Fabricating palladium nanostructures in a simple and inexpensive way

(Nanowerk News) Researchers in Canada used the electroless deposition process for self-assembling palladium nanostructures, such as wires, from nanoparticles on a rough stainless steel substrate. This discovery holds a lot of potential for various engineering applications because the deposition process and the preparation of the substrate are simple and inexpensive.
In general, metal nanostructured materials, such as nanoparticles, nanowires and nanoarrays have attracted much attention due to their extraordinary electronic, optical and chemical properties. Palladium (Pd) nanowires receive a lot of attention from researchers as an ideal material for H2 sensing because Pd selectively absorbs H2 gas. For more details, see our Nanowerk Spotlight of March 15, 2006: "In the future hydrogen economy, nanotech-based H2 sensors will be widely needed".
The most common synthetic methods such as electrochemical and vapor depositions have been successfully used to develop high quality arrays of nanostructures in a large variety of materials. The Canadian researchers now, for the first time, used the electroless deposition process to create Pd nanowires. Electroless deposition occurs simply by immersion of samples in a plating bath and does not need rectifiers, batteries or anodes. The deposition of palladium is an autocatalytic process.
First author Zhongliang Shi together with Jerzy Szpunar, both from the Department of Mining, Metals and Materials Engineering at McGill University in Montreal, and Shanqiang Wu from AH2T Inc. in Montreal, reported their new findings in an article titled "Self-assembled palladium nanowires by electroless deposition" published online on March 31, 2006 in Nanotechnology. Their latest report follows an earlier article where they report " Synthesis of palladium nanostructures by spontaneous electroless deposition", published online on March 10, 2006 in Chemical Physics Letters.
"Based on our systematic experiments, we find that the diameter of palladium nanowires can be controlled by the electroless deposition process" says Shi. Shi and his colleagues note that "it is generally accepted that electroless deposition of palladium on conductive media is random, spontaneous and uniform as this process has been often used for depositing dense Pd membranes on various substrates."
The researchers reasoned that, if nucleation and growth of metal nanograins are controlled by diffusion, the nanograins may connect to each other in order to minimize their surface energy.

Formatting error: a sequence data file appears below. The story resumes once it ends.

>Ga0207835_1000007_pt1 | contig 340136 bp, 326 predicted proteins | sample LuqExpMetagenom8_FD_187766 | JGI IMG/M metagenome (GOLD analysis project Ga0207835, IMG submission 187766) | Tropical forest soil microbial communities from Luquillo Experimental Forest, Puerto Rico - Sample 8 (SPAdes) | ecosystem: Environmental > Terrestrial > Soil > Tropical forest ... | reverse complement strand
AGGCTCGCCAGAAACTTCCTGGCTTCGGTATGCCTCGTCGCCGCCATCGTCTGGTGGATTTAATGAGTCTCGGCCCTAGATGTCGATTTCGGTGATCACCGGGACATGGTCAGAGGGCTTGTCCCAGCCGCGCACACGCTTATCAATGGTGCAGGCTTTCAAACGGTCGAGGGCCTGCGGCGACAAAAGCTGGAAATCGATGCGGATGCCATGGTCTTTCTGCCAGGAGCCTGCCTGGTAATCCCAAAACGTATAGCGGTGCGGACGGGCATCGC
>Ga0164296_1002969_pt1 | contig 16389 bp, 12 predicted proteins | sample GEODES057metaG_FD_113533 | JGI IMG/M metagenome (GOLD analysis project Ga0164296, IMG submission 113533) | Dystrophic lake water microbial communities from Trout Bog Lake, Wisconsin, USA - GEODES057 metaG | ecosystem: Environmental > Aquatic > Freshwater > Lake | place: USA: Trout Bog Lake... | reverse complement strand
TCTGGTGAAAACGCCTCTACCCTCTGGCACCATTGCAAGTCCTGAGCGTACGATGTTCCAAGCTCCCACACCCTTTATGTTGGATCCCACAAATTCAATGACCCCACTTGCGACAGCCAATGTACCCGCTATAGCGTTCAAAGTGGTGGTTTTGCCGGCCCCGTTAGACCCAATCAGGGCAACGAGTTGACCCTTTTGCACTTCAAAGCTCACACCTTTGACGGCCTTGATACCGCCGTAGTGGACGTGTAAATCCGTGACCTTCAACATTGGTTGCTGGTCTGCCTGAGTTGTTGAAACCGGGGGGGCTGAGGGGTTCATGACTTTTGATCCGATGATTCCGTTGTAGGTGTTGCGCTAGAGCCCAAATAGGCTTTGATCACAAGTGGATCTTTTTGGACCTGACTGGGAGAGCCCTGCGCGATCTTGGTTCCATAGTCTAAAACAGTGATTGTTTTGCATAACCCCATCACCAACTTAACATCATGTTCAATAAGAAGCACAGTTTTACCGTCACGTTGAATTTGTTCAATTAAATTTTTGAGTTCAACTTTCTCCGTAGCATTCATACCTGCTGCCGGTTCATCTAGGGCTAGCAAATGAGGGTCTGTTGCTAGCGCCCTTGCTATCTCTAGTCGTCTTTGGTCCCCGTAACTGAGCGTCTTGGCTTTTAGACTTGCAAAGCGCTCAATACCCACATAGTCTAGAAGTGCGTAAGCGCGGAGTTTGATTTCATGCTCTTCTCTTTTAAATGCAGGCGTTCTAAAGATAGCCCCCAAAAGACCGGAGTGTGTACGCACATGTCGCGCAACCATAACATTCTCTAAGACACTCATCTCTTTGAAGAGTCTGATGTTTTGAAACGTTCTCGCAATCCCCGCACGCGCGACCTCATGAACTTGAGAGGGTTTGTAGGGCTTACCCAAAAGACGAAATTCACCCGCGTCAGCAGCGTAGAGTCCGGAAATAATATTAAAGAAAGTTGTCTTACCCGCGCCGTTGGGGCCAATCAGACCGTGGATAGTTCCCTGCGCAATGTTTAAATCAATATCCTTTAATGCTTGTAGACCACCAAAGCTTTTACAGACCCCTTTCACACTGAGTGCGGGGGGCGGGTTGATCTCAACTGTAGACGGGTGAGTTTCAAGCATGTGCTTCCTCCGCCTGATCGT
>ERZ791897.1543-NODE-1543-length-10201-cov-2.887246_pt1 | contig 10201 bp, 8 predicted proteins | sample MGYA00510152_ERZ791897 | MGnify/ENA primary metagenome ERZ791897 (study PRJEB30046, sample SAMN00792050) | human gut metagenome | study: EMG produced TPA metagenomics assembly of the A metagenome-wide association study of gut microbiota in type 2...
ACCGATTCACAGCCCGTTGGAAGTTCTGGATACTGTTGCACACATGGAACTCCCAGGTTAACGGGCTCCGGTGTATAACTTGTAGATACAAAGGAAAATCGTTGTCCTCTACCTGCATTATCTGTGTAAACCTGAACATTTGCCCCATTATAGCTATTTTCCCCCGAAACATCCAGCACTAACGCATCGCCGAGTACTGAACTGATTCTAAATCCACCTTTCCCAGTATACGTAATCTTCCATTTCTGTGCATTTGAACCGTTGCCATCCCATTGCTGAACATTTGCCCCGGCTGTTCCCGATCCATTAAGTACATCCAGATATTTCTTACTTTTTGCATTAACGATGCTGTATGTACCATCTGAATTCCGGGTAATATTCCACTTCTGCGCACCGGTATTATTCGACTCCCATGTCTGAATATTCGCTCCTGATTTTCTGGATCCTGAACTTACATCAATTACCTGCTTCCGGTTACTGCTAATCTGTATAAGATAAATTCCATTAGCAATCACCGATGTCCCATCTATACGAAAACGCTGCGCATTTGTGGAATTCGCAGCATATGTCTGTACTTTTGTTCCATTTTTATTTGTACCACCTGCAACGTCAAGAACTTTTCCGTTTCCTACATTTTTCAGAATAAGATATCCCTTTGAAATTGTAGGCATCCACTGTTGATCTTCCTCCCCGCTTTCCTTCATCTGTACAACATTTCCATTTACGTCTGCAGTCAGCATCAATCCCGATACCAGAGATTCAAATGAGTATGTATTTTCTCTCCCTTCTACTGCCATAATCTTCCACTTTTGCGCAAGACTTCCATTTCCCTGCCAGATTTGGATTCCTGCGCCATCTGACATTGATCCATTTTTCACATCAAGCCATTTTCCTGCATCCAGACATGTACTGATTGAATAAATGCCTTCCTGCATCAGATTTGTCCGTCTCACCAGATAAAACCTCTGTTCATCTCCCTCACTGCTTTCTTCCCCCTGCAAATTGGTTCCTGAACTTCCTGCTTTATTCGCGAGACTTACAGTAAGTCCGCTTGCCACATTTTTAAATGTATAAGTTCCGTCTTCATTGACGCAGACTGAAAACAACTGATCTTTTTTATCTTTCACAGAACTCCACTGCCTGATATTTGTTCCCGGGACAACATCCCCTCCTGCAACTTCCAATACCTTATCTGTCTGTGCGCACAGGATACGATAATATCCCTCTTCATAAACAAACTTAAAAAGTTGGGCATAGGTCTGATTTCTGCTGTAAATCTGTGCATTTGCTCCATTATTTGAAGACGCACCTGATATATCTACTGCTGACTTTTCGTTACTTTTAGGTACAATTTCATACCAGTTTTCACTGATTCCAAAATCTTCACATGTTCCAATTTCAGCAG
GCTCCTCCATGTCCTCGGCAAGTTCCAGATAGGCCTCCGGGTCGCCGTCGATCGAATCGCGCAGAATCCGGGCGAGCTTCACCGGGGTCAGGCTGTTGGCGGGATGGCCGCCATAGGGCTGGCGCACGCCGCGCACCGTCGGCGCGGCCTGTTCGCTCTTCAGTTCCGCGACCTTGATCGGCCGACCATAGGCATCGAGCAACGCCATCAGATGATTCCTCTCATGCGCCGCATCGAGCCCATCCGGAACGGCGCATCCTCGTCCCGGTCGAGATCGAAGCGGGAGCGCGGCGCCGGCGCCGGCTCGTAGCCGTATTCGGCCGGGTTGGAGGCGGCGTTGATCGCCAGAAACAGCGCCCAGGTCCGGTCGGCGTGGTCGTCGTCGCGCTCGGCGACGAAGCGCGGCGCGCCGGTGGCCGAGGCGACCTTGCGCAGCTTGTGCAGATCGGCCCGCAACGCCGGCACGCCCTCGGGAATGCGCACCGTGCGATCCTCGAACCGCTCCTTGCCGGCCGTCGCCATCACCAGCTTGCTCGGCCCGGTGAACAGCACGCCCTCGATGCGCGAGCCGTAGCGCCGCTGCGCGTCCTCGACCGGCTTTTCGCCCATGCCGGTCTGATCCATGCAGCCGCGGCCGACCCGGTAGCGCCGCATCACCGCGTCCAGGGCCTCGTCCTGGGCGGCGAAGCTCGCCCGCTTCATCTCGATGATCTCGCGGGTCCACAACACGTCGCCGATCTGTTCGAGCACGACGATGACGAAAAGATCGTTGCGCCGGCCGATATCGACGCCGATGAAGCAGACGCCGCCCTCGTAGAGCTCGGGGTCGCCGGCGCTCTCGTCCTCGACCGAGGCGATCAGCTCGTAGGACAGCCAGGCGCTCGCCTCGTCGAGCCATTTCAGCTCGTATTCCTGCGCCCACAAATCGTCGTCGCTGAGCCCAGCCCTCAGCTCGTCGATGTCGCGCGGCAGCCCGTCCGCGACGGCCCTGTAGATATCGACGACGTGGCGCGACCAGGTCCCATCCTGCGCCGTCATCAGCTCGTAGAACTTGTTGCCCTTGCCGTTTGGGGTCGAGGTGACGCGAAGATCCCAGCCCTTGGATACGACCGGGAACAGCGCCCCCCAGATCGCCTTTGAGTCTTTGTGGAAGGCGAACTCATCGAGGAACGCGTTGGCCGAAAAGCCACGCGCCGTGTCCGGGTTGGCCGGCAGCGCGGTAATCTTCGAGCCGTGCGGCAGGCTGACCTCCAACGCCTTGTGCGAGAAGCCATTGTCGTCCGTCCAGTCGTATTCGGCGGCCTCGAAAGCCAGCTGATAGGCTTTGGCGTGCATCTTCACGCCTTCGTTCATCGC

"So far, there has been no report on metal nanowires assembled without any external field because it is difficult to control the transient time of nucleation and growth in one direction" says Shi.
SEM micrographs showing the network structures of self-assembled palladium nanowires on the surface of porous stainless steel substrate by electroless deposition (deposition time: 120 s). (Source: Zhongliang Shi, McGill University)
The researchers found that the structures of Pd nanowires are assembled from its nanoparticles bead-by-bead. The nanoparticles link to each other in a certain order and then the neck between the particles disappears. This assembly results only from the autocatalytic reaction in a very short deposition time without any external field.
"Another interesting structure is the Pd nanowires network" says Shi, "where a simple node links two palladium nanowires well. The Pd nanowires are well self-organized and it seems that the reduction of surface free energy is the main driving force for aligning the nanoparticles to highly ordered wire and reducing the interface between them."
The researchers are now in the process of developing these special PD structures, from single wire to network, for engineering application. Methods are being explored to extract the nanowires from the substrate and to manufacture the nanowires on other substrates which can easily be integrated directly with some microdevices. The possibility of processing other metal nanowires, made of Cu, Ni, Au and Co, in a self-assembled manner using the same approach is also being investigated.
Michael Berger By – Michael is author of three books by the Royal Society of Chemistry:
Nano-Society: Pushing the Boundaries of Technology,
Nanotechnology: The Future is Tiny, and
Nanoengineering: The Skills and Tools Making Technology Invisible
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